“Breaking My Left Wing”, Part 4: “Reporting for Rehab–Day 1”


January 30, 2017

TMI Sports Medicine

10:00 am

“Drop and give me fifty, grunt” snarled my physical therapist, spittle dripping from his chin. “On the double!”

I quivered. I cowered. I rolled into a ball.

“P-p-please. D-d-d-on’t h-h-h-urt m-m-e,” I whimpered.

“You helpless puddle of poo. You disgust me,” he said, upper lips curled, as he kicked me in the side with his steel-toed combat boot.

I was afraid I would surely die until, lo and behold, a miracle  happened:  I woke up.

Yes, the big day had arrived, at last. As I brushed my teeth, my every nerve pinged with excitement.From here on out, I would eventually get to sling my sling after  completing  the prescribed number of  sessions . Meanwhile, Facebook friends who had undergone physical therapy for on various body parts regaled me with “war” stories. Despite  tales from the trenches  from other PT “vets”, I resolved, then and there, that my experience would be different. 16266230_10210422592714845_5765612115168230575_n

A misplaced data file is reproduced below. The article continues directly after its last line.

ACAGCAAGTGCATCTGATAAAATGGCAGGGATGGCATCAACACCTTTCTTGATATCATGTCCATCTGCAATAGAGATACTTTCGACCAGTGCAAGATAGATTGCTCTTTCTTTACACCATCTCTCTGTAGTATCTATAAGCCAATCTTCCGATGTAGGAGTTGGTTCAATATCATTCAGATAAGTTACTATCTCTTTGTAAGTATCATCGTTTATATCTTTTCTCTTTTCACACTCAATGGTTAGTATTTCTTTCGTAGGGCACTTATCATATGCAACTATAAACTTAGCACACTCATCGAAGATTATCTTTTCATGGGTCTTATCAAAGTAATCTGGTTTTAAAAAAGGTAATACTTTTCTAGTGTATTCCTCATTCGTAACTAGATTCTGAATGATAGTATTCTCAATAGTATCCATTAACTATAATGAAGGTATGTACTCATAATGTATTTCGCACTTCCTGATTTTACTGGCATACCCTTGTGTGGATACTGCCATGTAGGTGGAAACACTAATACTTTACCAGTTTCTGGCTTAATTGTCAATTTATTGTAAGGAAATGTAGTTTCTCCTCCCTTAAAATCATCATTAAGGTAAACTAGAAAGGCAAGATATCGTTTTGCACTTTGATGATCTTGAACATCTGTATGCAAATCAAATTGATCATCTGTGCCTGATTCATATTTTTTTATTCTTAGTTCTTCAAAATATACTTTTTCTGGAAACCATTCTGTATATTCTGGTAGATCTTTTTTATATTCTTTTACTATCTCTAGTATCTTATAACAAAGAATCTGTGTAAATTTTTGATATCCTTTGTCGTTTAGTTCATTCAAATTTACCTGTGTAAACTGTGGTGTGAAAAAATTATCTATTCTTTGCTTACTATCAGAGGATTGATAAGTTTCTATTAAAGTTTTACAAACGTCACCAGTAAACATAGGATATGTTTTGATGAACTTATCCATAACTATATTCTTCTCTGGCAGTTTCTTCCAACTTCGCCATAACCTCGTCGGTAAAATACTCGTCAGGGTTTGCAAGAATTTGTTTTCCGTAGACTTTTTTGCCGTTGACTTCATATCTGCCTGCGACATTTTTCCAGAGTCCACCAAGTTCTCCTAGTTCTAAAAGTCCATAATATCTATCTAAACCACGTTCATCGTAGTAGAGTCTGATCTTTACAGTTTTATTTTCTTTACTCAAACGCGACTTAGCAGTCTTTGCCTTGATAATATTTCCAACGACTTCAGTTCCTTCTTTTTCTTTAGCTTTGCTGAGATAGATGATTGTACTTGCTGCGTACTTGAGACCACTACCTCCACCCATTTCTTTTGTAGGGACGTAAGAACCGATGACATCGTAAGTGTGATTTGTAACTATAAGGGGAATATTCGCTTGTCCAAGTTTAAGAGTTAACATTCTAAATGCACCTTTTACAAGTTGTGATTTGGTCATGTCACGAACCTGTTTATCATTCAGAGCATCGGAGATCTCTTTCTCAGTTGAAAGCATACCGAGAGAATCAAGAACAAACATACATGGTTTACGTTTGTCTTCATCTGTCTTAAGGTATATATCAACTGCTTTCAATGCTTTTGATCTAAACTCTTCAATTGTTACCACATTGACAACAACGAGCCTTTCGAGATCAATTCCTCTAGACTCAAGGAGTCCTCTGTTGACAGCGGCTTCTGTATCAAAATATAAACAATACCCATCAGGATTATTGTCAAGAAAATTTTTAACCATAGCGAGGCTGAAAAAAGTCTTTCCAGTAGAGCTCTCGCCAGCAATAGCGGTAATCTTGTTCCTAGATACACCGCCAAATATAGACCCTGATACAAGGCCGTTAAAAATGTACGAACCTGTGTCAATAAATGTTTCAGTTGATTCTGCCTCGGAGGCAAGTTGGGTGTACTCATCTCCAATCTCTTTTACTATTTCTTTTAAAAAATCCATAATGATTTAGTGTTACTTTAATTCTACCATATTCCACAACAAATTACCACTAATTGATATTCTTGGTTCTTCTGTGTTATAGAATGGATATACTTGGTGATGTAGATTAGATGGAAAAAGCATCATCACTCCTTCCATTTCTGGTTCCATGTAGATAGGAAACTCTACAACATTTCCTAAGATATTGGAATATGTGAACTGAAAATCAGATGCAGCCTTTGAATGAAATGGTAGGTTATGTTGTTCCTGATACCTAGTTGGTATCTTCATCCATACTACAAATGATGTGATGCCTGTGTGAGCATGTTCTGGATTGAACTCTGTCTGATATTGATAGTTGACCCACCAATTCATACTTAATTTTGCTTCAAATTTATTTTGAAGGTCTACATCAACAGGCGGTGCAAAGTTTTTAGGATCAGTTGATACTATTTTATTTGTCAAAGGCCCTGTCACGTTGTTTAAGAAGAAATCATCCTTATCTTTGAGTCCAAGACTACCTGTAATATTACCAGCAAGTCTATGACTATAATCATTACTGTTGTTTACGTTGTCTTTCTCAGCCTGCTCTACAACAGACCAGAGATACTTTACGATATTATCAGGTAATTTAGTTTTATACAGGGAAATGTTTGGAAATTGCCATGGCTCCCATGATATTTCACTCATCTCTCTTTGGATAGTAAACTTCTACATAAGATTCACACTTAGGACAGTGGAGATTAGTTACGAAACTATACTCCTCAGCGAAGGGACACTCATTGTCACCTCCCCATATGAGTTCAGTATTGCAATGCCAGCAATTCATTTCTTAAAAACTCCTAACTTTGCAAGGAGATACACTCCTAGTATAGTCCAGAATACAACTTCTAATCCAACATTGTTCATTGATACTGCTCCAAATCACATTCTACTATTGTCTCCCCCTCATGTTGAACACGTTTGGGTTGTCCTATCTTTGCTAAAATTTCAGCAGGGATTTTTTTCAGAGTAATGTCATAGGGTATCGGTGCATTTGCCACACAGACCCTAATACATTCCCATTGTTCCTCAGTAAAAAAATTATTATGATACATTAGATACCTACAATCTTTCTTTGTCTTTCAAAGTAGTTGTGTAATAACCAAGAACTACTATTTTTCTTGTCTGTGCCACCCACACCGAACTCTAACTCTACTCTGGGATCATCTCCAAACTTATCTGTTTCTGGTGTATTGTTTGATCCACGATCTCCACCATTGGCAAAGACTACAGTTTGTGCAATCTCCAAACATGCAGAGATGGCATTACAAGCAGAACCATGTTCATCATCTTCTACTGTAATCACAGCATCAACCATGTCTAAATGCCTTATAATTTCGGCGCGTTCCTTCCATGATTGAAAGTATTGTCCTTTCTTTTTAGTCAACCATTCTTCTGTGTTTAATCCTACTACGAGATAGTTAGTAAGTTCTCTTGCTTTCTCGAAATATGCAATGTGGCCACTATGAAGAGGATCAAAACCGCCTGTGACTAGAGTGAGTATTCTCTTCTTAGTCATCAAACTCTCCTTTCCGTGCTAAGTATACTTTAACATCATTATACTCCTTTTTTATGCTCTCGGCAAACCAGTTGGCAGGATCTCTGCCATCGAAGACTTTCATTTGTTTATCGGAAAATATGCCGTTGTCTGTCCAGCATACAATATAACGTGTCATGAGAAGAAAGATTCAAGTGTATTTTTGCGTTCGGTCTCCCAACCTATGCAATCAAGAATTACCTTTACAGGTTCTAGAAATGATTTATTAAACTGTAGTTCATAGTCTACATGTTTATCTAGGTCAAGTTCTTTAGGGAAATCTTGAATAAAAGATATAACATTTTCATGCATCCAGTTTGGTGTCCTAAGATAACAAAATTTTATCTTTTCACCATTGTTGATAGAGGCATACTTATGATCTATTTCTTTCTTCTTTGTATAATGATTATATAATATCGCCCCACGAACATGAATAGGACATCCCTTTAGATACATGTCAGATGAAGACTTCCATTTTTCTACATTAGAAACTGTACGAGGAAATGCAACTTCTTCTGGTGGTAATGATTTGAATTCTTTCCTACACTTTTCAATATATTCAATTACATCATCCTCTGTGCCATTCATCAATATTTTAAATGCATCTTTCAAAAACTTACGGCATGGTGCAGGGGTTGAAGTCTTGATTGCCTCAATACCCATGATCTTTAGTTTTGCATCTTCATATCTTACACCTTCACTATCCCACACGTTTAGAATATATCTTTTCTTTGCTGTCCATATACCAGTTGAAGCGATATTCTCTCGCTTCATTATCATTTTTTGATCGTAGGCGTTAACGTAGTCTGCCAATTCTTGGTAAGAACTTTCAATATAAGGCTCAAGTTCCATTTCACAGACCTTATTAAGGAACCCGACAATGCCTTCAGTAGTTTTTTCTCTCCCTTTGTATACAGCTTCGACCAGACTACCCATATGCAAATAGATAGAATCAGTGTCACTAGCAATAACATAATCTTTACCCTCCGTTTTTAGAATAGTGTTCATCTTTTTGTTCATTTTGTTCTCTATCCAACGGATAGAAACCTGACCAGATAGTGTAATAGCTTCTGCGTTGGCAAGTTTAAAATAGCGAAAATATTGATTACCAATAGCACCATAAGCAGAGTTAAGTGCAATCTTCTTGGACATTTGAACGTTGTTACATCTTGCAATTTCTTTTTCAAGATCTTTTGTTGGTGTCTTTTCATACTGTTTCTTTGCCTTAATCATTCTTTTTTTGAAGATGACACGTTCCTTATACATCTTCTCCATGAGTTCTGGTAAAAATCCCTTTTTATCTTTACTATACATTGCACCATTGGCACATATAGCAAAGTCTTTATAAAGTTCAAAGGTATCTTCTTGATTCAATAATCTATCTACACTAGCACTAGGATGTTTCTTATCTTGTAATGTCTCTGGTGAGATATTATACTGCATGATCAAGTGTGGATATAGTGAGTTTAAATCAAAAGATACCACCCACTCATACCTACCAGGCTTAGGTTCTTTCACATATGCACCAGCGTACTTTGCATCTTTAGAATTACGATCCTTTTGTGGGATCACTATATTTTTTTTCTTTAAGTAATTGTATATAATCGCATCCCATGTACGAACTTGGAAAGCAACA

Jeff and I arrived fifteen minutes before my ten o’clock appointment. Again, my nerves began tuning  like an orchestra before a concert. My eyes trained on the entrance to the therapy room; any  minute, someone would call my name.

Unlike the part of the office reserved for people waited fifteen minutes — and then thirty, forty, and so on –for someone to call them back, I waited, maybe,  twenty minutes at the most. As specified by my paperwork, Daniel would be my therapist. So when I heard a feminine voice say “Kim?”, I was surprised to see a young woman who appeared to be in her twenties.

“You don’t look like Daniel,” I told her as Jeff and I entered the therapy room, set up like a fitness gym. She laughed.

“No, I’m *Sara, one of the students. I’m just going to lead you through some exercises to see what you are able to do, right now.”

Now, it’s  important for you to know that I was so excited about the  procedure that I really didn’t catch her name, thus the asterisk beside the name “Sara”. It is also crucial to remember that I really don’t remember her exact words, only their essence.

My husband and I followed her into the gym where she directed me to sit up on one of the padded tables, asked me some questions about my pain tolerance and when I took my last pain pill. Then she led me through seven range-of-motion exercises:

  1. Wrist Active Range of Motion
  2. Elbow Passive Pronation/Supination
  3. Active Hand/Finger Gripping
  4. Passive/Active Assisted Elbow Flexion